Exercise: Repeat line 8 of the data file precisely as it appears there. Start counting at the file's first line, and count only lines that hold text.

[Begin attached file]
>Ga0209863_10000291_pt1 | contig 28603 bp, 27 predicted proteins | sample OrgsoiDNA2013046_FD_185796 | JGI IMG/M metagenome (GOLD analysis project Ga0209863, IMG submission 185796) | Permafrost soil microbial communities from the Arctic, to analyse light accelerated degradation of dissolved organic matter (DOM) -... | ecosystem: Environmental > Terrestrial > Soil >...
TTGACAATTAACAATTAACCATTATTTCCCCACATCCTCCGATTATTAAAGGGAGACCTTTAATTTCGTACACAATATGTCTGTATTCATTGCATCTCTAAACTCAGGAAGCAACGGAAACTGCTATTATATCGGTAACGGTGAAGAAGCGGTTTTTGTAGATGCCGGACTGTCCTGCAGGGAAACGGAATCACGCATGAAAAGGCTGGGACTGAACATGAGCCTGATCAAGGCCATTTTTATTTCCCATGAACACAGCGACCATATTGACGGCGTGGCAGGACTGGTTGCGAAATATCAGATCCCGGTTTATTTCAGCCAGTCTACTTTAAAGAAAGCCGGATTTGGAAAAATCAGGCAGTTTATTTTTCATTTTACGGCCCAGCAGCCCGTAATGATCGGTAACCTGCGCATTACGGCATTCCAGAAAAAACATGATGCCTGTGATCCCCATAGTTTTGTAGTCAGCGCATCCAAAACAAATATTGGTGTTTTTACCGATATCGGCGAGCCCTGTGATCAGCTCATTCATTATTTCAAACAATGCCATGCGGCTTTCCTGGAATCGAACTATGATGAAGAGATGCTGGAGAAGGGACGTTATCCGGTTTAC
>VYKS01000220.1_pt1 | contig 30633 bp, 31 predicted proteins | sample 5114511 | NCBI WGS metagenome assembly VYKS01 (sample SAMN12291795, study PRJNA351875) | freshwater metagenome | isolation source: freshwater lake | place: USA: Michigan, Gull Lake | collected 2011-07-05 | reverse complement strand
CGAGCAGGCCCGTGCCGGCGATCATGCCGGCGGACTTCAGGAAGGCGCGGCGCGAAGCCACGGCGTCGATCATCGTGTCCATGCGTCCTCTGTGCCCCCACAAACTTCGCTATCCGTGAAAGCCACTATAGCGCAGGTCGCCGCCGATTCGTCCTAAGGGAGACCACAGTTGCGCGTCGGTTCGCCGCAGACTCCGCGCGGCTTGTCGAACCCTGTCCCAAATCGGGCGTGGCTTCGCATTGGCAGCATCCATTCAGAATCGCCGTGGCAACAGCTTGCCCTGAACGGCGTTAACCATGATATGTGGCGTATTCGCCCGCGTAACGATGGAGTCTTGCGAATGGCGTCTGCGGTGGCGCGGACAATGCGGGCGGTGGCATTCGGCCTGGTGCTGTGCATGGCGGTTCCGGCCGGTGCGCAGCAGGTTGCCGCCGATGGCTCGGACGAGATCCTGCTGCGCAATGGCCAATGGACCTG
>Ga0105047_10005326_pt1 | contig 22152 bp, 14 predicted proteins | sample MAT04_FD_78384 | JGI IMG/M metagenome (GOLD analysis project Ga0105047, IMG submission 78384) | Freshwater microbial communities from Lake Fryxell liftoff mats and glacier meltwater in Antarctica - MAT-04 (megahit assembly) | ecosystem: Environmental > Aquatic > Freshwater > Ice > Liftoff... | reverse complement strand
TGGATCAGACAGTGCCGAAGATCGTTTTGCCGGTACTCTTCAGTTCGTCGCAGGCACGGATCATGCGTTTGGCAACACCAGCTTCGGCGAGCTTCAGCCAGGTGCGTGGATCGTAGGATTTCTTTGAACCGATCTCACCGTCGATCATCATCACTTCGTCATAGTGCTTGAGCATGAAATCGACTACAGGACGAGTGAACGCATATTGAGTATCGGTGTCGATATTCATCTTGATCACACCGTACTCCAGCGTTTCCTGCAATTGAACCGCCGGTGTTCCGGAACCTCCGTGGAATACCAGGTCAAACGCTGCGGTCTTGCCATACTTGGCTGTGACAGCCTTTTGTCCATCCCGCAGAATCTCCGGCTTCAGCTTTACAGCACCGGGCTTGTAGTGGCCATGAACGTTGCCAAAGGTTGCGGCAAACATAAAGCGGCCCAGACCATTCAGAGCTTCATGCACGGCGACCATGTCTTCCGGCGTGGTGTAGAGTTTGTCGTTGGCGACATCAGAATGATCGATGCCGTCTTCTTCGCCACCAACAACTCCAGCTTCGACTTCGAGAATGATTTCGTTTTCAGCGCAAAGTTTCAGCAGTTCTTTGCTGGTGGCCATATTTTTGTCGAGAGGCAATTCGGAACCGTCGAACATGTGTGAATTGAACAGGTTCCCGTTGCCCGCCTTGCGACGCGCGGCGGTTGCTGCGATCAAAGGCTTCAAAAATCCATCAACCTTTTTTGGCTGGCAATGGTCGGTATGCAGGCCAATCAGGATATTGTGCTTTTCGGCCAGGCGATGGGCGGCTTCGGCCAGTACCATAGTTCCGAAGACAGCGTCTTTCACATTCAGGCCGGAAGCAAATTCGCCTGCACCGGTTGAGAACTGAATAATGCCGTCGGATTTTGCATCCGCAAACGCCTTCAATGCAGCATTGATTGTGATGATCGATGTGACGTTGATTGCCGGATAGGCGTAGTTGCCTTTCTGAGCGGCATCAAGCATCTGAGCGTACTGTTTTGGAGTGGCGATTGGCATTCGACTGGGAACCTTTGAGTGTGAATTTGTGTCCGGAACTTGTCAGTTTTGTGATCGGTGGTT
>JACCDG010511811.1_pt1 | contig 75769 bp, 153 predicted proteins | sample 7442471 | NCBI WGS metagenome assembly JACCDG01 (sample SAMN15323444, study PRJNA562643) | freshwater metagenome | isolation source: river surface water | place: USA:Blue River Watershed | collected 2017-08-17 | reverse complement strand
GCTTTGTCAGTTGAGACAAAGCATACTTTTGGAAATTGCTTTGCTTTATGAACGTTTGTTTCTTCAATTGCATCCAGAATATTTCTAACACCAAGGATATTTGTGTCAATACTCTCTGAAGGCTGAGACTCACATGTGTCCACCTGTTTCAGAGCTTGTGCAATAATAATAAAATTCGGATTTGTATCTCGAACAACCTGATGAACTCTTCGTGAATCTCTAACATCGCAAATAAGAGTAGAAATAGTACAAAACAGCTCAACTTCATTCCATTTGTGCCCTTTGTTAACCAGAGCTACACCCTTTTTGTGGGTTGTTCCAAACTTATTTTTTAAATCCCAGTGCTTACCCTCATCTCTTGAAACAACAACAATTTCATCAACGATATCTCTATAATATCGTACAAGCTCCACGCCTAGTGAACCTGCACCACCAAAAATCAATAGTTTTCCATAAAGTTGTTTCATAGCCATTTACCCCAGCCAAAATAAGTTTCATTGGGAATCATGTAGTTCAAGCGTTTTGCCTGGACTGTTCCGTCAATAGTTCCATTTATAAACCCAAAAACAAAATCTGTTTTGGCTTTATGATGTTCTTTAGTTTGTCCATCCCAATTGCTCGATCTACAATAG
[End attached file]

GCTTTGTCAGTTGAGACAAAGCATACTTTTGGAAATTGCTTTGCTTTATGAACGTTTGTTTCTTCAATTGCATCCAGAATATTTCTAACACCAAGGATATTTGTGTCAATACTCTCTGAAGGCTGAGACTCACATGTGTCCACCTGTTTCAGAGCTTGTGCAATAATAATAAAATTCGGATTTGTATCTCGAACAACCTGATGAACTCTTCGTGAATCTCTAACATCGCAAATAAGAGTAGAAATAGTACAAAACAGCTCAACTTCATTCCATTTGTGCCCTTTGTTAACCAGAGCTACACCCTTTTTGTGGGTTGTTCCAAACTTATTTTTTAAATCCCAGTGCTTACCCTCATCTCTTGAAACAACAACAATTTCATCAACGATATCTCTATAATATCGTACAAGCTCCACGCCTAGTGAACCTGCACCACCAAAAATCAATAGTTTTCCATAAAGTTGTTTCATAGCCATTTACCCCAGCCAAAATAAGTTTCATTGGGAATCATGTAGTTCAAGCGTTTTGCCTGGACTGTTCCGTCAATAGTTCCATTTATAAACCCAAAAACAAAATCTGTTTTGGCTTTATGATGTTCTTTAGTTTGTCCATCCCAATTGCTCGATCTACAATAG